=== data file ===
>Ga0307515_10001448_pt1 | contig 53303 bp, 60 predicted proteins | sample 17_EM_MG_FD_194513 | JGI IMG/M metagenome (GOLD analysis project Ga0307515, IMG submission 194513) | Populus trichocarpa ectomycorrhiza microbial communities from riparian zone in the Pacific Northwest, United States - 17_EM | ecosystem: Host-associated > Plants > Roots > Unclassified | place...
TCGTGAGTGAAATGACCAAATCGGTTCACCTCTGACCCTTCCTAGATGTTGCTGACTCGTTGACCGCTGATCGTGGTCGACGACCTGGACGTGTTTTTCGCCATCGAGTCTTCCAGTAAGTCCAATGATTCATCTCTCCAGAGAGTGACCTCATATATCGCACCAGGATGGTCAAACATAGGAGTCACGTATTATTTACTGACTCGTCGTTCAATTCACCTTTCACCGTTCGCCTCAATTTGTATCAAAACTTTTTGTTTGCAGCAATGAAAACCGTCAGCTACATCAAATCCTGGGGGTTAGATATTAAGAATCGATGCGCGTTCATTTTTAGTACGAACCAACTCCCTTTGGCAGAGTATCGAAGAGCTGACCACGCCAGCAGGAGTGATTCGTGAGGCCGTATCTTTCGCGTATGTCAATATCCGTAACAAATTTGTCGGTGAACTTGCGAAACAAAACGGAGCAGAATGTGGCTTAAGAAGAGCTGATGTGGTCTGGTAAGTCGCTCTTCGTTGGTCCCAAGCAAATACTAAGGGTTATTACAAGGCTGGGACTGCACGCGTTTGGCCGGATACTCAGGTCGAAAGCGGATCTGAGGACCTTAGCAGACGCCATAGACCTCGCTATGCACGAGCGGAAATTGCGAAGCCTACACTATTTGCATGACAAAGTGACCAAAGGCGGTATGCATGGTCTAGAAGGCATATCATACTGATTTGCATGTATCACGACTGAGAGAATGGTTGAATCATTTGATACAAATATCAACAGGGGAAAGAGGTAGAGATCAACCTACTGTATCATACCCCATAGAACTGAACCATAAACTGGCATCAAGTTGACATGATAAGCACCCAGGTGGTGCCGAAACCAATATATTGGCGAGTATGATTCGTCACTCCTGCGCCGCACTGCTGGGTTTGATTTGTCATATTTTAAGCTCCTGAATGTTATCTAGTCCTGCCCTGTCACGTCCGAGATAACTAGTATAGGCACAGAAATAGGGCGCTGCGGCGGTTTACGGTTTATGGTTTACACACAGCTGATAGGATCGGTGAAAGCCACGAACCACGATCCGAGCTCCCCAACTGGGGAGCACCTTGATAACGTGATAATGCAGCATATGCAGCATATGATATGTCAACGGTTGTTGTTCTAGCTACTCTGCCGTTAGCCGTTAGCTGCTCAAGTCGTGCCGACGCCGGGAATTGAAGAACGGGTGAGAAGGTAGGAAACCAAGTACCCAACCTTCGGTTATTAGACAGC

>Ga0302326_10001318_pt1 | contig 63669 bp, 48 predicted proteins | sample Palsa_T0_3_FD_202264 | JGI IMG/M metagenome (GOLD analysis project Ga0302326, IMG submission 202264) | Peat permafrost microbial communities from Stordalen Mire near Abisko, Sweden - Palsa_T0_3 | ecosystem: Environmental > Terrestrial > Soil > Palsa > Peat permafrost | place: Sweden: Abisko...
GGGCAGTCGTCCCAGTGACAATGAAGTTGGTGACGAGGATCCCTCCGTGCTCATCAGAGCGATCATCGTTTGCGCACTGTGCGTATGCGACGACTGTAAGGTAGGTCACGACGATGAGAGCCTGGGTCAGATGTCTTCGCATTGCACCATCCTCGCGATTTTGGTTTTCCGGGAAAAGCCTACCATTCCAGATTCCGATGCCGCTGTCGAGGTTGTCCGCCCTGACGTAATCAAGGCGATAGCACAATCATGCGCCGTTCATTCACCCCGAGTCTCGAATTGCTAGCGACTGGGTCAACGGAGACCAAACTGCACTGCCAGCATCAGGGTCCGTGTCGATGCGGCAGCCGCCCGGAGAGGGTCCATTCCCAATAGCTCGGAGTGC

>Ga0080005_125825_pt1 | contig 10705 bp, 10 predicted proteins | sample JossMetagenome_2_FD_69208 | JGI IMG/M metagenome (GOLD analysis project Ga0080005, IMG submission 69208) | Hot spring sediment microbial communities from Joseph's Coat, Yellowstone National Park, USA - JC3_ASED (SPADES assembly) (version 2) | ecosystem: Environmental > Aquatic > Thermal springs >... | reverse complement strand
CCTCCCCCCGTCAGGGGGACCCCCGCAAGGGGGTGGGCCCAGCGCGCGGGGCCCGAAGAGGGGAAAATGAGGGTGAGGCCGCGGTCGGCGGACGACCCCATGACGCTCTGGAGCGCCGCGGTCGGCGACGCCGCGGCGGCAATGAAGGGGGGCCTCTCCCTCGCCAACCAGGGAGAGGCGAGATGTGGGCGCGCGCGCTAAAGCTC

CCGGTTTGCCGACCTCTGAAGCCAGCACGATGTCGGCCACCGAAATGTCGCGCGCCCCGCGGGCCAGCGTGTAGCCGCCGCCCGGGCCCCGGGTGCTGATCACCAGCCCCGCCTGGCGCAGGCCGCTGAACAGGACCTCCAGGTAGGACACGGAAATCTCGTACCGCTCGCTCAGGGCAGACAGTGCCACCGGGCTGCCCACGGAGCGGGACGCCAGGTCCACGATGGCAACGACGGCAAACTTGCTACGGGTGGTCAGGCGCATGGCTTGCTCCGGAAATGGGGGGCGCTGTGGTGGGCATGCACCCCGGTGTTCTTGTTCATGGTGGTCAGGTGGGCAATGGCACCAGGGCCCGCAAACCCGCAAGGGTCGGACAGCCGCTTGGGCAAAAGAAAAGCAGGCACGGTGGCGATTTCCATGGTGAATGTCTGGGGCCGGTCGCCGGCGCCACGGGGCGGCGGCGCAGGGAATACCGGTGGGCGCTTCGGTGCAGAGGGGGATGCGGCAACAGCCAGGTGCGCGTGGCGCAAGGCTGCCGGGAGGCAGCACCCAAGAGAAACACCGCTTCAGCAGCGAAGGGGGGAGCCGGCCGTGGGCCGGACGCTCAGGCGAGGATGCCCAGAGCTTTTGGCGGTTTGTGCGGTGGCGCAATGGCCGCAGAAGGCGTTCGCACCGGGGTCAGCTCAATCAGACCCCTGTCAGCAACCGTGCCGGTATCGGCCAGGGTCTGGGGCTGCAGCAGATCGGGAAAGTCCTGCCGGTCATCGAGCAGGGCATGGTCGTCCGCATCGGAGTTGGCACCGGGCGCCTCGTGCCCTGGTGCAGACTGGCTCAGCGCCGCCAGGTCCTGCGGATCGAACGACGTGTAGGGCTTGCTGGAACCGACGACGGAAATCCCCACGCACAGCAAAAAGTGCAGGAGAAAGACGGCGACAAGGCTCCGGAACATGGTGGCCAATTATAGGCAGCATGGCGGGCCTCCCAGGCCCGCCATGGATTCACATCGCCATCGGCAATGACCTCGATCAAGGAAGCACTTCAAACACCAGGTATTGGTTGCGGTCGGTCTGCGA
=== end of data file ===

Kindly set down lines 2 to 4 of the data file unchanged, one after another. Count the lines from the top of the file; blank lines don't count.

TCGTGAGTGAAATGACCAAATCGGTTCACCTCTGACCCTTCCTAGATGTTGCTGACTCGTTGACCGCTGATCGTGGTCGACGACCTGGACGTGTTTTTCGCCATCGAGTCTTCCAGTAAGTCCAATGATTCATCTCTCCAGAGAGTGACCTCATATATCGCACCAGGATGGTCAAACATAGGAGTCACGTATTATTTACTGACTCGTCGTTCAATTCACCTTTCACCGTTCGCCTCAATTTGTATCAAAACTTTTTGTTTGCAGCAATGAAAACCGTCAGCTACATCAAATCCTGGGGGTTAGATATTAAGAATCGATGCGCGTTCATTTTTAGTACGAACCAACTCCCTTTGGCAGAGTATCGAAGAGCTGACCACGCCAGCAGGAGTGATTCGTGAGGCCGTATCTTTCGCGTATGTCAATATCCGTAACAAATTTGTCGGTGAACTTGCGAAACAAAACGGAGCAGAATGTGGCTTAAGAAGAGCTGATGTGGTCTGGTAAGTCGCTCTTCGTTGGTCCCAAGCAAATACTAAGGGTTATTACAAGGCTGGGACTGCACGCGTTTGGCCGGATACTCAGGTCGAAAGCGGATCTGAGGACCTTAGCAGACGCCATAGACCTCGCTATGCACGAGCGGAAATTGCGAAGCCTACACTATTTGCATGACAAAGTGACCAAAGGCGGTATGCATGGTCTAGAAGGCATATCATACTGATTTGCATGTATCACGACTGAGAGAATGGTTGAATCATTTGATACAAATATCAACAGGGGAAAGAGGTAGAGATCAACCTACTGTATCATACCCCATAGAACTGAACCATAAACTGGCATCAAGTTGACATGATAAGCACCCAGGTGGTGCCGAAACCAATATATTGGCGAGTATGATTCGTCACTCCTGCGCCGCACTGCTGGGTTTGATTTGTCATATTTTAAGCTCCTGAATGTTATCTAGTCCTGCCCTGTCACGTCCGAGATAACTAGTATAGGCACAGAAATAGGGCGCTGCGGCGGTTTACGGTTTATGGTTTACACACAGCTGATAGGATCGGTGAAAGCCACGAACCACGATCCGAGCTCCCCAACTGGGGAGCACCTTGATAACGTGATAATGCAGCATATGCAGCATATGATATGTCAACGGTTGTTGTTCTAGCTACTCTGCCGTTAGCCGTTAGCTGCTCAAGTCGTGCCGACGCCGGGAATTGAAGAACGGGTGAGAAGGTAGGAAACCAAGTACCCAACCTTCGGTTATTAGACAGC

>Ga0302326_10001318_pt1 | contig 63669 bp, 48 predicted proteins | sample Palsa_T0_3_FD_202264 | JGI IMG/M metagenome (GOLD analysis project Ga0302326, IMG submission 202264) | Peat permafrost microbial communities from Stordalen Mire near Abisko, Sweden - Palsa_T0_3 | ecosystem: Environmental > Terrestrial > Soil > Palsa > Peat permafrost | place: Sweden: Abisko...
GGGCAGTCGTCCCAGTGACAATGAAGTTGGTGACGAGGATCCCTCCGTGCTCATCAGAGCGATCATCGTTTGCGCACTGTGCGTATGCGACGACTGTAAGGTAGGTCACGACGATGAGAGCCTGGGTCAGATGTCTTCGCATTGCACCATCCTCGCGATTTTGGTTTTCCGGGAAAAGCCTACCATTCCAGATTCCGATGCCGCTGTCGAGGTTGTCCGCCCTGACGTAATCAAGGCGATAGCACAATCATGCGCCGTTCATTCACCCCGAGTCTCGAATTGCTAGCGACTGGGTCAACGGAGACCAAACTGCACTGCCAGCATCAGGGTCCGTGTCGATGCGGCAGCCGCCCGGAGAGGGTCCATTCCCAATAGCTCGGAGTGC